Commuter rail, meet light rail. Light rail, meet commuter rail.


While light rail gets the attention, studies continue for commuter rail in Houston. HGAC is evaluating possible routes, and TxDOT’s selected alternative for the SH35 corridor includes commuter rail. As I’ve said before, commuter rail isn’t an alternative to light rail. But the only way we’ll have an effective commuter rail system in Houston is if it connects well to light rail. And that means it makes sense to include commuter rail in light rail planning and vice-versa.

The fundamental problem is this: commuter rail needs to use existing railroad rights of way. And none of those rights of way enter any of the major employment centers in the urban core. So every commuter rail passenger will need to transfer to another mode of transit to get to work. And, since that mode should be as frequent, fast, and reliable as possible, it should be light rail, not buses in traffic lanes. And, of course, the transfers between commuter rail and light rail need to be as easy as possible.

Commuterrail-Lightrail Small

METRO’s plans already include two light rail-commuter rail transfer stations: the Intermodal Center (just north of Downtown) and Northwest Mall. Both serve the 290 line, connecting it to Uptown, Greenway, and the Texas Medical Center as well as to Downtown. But the other commuter rail lines need to be connected to the activity centers as well. And that means creating more transfers at key points where the light rail lines intersect commuter rail. The most significant of these places:

  • At Hillcroft Transit Center, the abandoned railroad right of way used by the University Line continues onwards to West Houston and Fort Bend County. Here, commuter rail and light rail might actually share the same right of way: if this commuter rail line is to make sense it needs to continue on to Downtown, and the only way to do that is to use the same 50 foot strip of land along the Westpark Toll road that the University Line will. Obviously, that will happen only if the light rail line is designed to permit it.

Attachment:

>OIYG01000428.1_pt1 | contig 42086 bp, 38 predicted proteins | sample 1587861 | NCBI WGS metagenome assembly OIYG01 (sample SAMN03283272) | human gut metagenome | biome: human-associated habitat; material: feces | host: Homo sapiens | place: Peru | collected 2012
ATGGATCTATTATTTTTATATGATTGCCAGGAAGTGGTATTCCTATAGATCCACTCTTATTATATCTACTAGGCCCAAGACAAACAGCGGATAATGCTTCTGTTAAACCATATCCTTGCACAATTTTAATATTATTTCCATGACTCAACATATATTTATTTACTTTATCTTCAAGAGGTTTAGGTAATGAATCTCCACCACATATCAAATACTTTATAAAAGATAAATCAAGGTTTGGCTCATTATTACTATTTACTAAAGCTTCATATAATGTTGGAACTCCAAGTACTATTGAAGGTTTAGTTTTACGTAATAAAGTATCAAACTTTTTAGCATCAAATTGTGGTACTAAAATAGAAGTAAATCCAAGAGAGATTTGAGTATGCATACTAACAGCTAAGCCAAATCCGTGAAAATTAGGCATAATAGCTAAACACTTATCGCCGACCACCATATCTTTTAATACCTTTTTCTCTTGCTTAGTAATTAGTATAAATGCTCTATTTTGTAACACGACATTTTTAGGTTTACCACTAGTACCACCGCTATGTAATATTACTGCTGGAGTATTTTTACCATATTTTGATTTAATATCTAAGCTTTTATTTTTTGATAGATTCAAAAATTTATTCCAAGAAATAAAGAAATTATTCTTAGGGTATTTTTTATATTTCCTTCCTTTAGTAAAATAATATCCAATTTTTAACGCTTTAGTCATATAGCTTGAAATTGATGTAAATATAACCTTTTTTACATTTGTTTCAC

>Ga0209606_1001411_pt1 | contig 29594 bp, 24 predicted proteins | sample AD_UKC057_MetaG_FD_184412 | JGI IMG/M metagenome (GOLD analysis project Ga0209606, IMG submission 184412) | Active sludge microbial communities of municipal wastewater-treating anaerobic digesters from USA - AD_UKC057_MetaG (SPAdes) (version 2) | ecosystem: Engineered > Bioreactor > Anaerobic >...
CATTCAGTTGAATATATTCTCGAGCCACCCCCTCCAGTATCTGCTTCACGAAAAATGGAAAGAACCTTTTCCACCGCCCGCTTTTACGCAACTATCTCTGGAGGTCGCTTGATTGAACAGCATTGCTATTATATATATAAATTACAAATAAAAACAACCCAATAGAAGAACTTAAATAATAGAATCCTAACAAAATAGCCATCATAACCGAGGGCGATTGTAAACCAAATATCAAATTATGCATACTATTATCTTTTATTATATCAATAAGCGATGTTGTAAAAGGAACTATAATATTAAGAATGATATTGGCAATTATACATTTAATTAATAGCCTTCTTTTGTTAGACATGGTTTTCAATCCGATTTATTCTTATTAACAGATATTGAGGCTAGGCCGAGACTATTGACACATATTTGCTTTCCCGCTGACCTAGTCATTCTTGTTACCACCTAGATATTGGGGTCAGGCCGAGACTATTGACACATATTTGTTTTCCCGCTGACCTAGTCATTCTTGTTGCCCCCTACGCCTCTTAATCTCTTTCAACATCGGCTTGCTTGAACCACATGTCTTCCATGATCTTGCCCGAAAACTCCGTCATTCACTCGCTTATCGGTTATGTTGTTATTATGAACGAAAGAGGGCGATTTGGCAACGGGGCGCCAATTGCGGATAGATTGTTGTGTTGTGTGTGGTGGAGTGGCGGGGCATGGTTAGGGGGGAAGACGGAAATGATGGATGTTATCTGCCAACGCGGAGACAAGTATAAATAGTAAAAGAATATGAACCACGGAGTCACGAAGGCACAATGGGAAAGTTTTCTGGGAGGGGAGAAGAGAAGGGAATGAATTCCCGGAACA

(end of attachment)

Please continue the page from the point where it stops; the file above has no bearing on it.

• Bellaire Junction is where the University Line crosses the north-south Union Pacific railroad line which could carry commuter rail to Sugar Land and Rosenberg. There’s not much here, which is why there’s no station here in METRO’s current plans. But the elevated light rail tracks over the railroad could be designed for a future station platform where commuter from Fort Bend could change trains to get to Uptown and Greenway Plaza.
  • Eastwood Transit Center is already a connection for local buses and commuter bus service to Clear Lake. But it could also be a commuter rail transfer point, since the rail line that leads to Alvin ducks under I-45 here.
  • Lockwood and Harrisburg will get a station on the East End Line. But it’s also on a logical eastward extension of the University Line and alongside the railroad tracks that could carry commuter trains to Galveston. This could be how light rail riders from the East Side and commuter rail riders make ti to UH, TSU, the Texas Medical Center, Greenway, and Uptown.

At this point, commuter rail is still speculative. The lines on the map above are those rated highly by HGAC (with the exception of the I-10 line, which HGAC studied despite the fact that the railroad line is now occupied by the Katy Freeway) as well as the SH 35 corridor studied by TXDOT. Some of these may be built; it seems unlikely all of the will be built, and it’s entirely possible none will. But transit systems have long made provision for possible future expansion.

It may seem a bit premature to plan a transit line around another speculative future line. But it would seem really stupid if 10 or 20 years from now a commuter rail line crossed a light rail line that connects to a lot of jobs, and there’s no way to transfer from one to the other.


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